Talking Politics: Free-for-all Campaign Contributions Have End In Sight

Nov 7, 2016

Missouri has some of the most relaxed campaign contribution limits in the country, which is to say: None.  

Virginia, North Dakota, Pennsylvania, Texas, Mississippi, Indiana, Iowa, Oregon, Utah, Alabama and Nebraska are the only other states with no limits as to who can donate, how much they can donate and how many times they can donate to a campaign.

Proposals to curb contributions have not gained much traction in Missouri. In the past two years, 19 bills relating to campaign finance law and campaign contributions have been submitted for review. Of those 19, none succeeded in making it to the governor’s desk.

The two most recent pieces of legislation failed in March. However, these bills only had to do with political free speech as it relates to campaign contributions, not with contribution limits.

What this means is that a national political action committee called SEALs for Truth can donate a record-breaking $2 million to Republican gubernatorial candidate Eric Greitens, which they did this year. This was the largest donation, but these kinds of contributions aren’t unusual. In fact, out-of-state contributions are fairly common this election season.

Big-dollar donations from out-of-state PACs are playing a major part in Missouri’s congressional races, on average funding more than half of any given election in the state.

A Missouri candidate who is accepting money from PACs will receive roughly 55 percent of their donations from out-of-state committees, according to the Center for Responsive Politics, a non-profit organization that researches campaign spending in the U.S.

William Lacy Clay, a Democrat running for office in the congressional district that covers St. Louis, reports 89 percent of his donations coming from national PACs. Sam Graves, a Republican running for office in the congressional district that covers northern Missouri, reports 79 percent of his donations coming from PACs.

More than $3 million have been donated to Missouri candidates by out-of-state donors who have contributed more than $200 at a time. This is already half of what Missouri donors have given. Roy Blunt, running for Senate office, has received more than $3 million in out-of-state contributions. Jason Kander, his opponent, has received more than $2 million. Their campaigns depend on this national support to succeed, but where does this support come from?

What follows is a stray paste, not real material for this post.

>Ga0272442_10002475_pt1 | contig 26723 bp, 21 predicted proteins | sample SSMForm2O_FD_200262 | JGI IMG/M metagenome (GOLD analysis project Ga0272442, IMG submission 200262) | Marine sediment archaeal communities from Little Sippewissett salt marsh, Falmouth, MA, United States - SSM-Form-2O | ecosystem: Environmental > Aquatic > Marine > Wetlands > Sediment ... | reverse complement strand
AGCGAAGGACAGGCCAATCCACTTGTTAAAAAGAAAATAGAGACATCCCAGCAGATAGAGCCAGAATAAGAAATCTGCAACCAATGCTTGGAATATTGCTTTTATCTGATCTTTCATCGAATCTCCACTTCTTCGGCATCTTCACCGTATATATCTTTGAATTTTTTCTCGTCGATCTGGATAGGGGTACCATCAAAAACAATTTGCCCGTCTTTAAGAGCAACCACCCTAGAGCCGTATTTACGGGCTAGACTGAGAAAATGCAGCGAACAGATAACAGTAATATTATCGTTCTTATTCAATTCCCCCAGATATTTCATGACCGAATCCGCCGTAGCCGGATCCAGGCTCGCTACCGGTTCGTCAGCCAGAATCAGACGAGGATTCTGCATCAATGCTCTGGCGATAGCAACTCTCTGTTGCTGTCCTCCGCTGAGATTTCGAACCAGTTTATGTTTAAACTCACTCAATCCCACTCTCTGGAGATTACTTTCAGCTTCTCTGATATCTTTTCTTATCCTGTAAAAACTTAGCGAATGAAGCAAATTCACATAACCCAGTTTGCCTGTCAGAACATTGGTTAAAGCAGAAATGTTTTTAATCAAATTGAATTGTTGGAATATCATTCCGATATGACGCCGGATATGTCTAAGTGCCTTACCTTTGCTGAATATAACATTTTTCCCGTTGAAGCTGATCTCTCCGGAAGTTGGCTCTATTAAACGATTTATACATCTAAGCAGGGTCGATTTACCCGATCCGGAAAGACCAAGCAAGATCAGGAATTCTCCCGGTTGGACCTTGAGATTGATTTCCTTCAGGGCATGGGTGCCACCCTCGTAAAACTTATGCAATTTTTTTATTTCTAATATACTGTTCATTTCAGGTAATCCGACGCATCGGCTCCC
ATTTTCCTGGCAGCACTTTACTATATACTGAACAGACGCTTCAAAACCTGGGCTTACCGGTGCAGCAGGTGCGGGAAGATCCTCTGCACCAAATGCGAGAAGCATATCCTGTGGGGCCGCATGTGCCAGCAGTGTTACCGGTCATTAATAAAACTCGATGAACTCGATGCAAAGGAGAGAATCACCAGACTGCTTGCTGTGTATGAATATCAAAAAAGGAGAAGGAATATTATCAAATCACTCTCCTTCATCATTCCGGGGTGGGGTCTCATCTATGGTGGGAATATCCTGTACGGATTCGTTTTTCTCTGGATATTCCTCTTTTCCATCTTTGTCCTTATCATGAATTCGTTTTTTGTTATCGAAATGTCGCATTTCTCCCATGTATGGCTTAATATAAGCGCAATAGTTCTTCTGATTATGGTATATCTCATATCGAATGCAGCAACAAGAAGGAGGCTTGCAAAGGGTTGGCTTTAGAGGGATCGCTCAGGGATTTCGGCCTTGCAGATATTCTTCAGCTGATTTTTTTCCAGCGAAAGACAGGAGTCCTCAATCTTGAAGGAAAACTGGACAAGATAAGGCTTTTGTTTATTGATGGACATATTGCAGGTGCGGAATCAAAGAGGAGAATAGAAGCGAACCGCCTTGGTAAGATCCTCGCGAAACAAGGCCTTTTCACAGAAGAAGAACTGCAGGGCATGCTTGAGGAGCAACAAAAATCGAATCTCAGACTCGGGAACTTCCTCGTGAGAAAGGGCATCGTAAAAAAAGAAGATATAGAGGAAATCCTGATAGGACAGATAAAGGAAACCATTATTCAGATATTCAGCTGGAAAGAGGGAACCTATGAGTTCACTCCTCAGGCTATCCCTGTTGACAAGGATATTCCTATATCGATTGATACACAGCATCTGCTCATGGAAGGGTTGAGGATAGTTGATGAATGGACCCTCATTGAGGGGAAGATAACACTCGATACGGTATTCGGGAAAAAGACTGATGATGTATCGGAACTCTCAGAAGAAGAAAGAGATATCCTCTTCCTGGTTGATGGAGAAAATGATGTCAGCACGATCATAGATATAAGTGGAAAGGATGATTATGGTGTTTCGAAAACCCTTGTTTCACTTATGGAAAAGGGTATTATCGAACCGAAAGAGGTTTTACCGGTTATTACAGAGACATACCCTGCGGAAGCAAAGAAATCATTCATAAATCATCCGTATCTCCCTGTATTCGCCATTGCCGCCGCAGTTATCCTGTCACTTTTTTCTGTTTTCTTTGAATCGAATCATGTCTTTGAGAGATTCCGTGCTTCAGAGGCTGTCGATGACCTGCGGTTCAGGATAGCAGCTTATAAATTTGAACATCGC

In Missouri, there are no limits on what an individual can give. However, ‘individual’ doesn’t just refer to a person. Under Missouri campaign finance law, an ‘individual’ would also refer to a corporation or a PAC. This might mean multimillion-dollar conglomerates, but this might also mean small donors across the country who might take an interest in Missouri politics.

Kenneth Foreman is an out-of-state donor in Massachusetts. He works for the Marine Biology Laboratory with the University of Chicago as an educator. Foreman donated $500 to Gordon Christensen, who is running for election in the congressional district of west-central Missouri.

“In Massachusetts there’s no sense in me contributing to a candidate,” Foreman said. “Because for the most part I agree with the people who get elected, I agree with the people who vote… I felt the possibility of having a larger impact was in some of these other races around the country.”

Foreman wanted to see change in the national political landscape, so he started on the state level. The state legislature has also started looking for a way to change the way people donate in Missouri.

The Missouri Ethics Commission is responsible for managing all campaign finance reports from state candidates. All candidates are required to report to them or they will be fined, the same as a taxpayer who does not report their own finances accurately. However, federal PACs who file with the Federal Election Commission are not required to register with the Missouri Ethics Commission.

Executive Director of the Missouri Ethics Commission James Klahr said these contributions that come from out of state make it difficult to track who is receiving what and where.

“We’ve had some complaints,” Klahr said, referring to accurate finance reporting. “A couple of those cases we have dismissed under the theory that the committee did in fact properly report at the federal level, and so they weren’t necessarily required to report additionally here.”

Klahr added, “One thing I think, you know, the state of Missouri might look into in the future is: Are there situations where there should be some additional reporting when a committee files with the FEC, and may be also heavily involved with a campaign here? There could be some laws changed or at least clarified.”

On Nov. 8, a new ballot measure will introduce limits on individual campaign donations. Constitutional Amendment 2 would also restrict which type of corporations could donate.

“So for example, if you’re running for state office, a statewide office or state rep, the most you could accept from one contributor would be $2,600, which of course would be a significant change from our current limit, which is no limits on contributions,” Klahr said.

The proposed amendment is projected to cost the state an additional $118,000, according to the Missouri secretary of state’s government website. Estimates of local costs are yet unknown.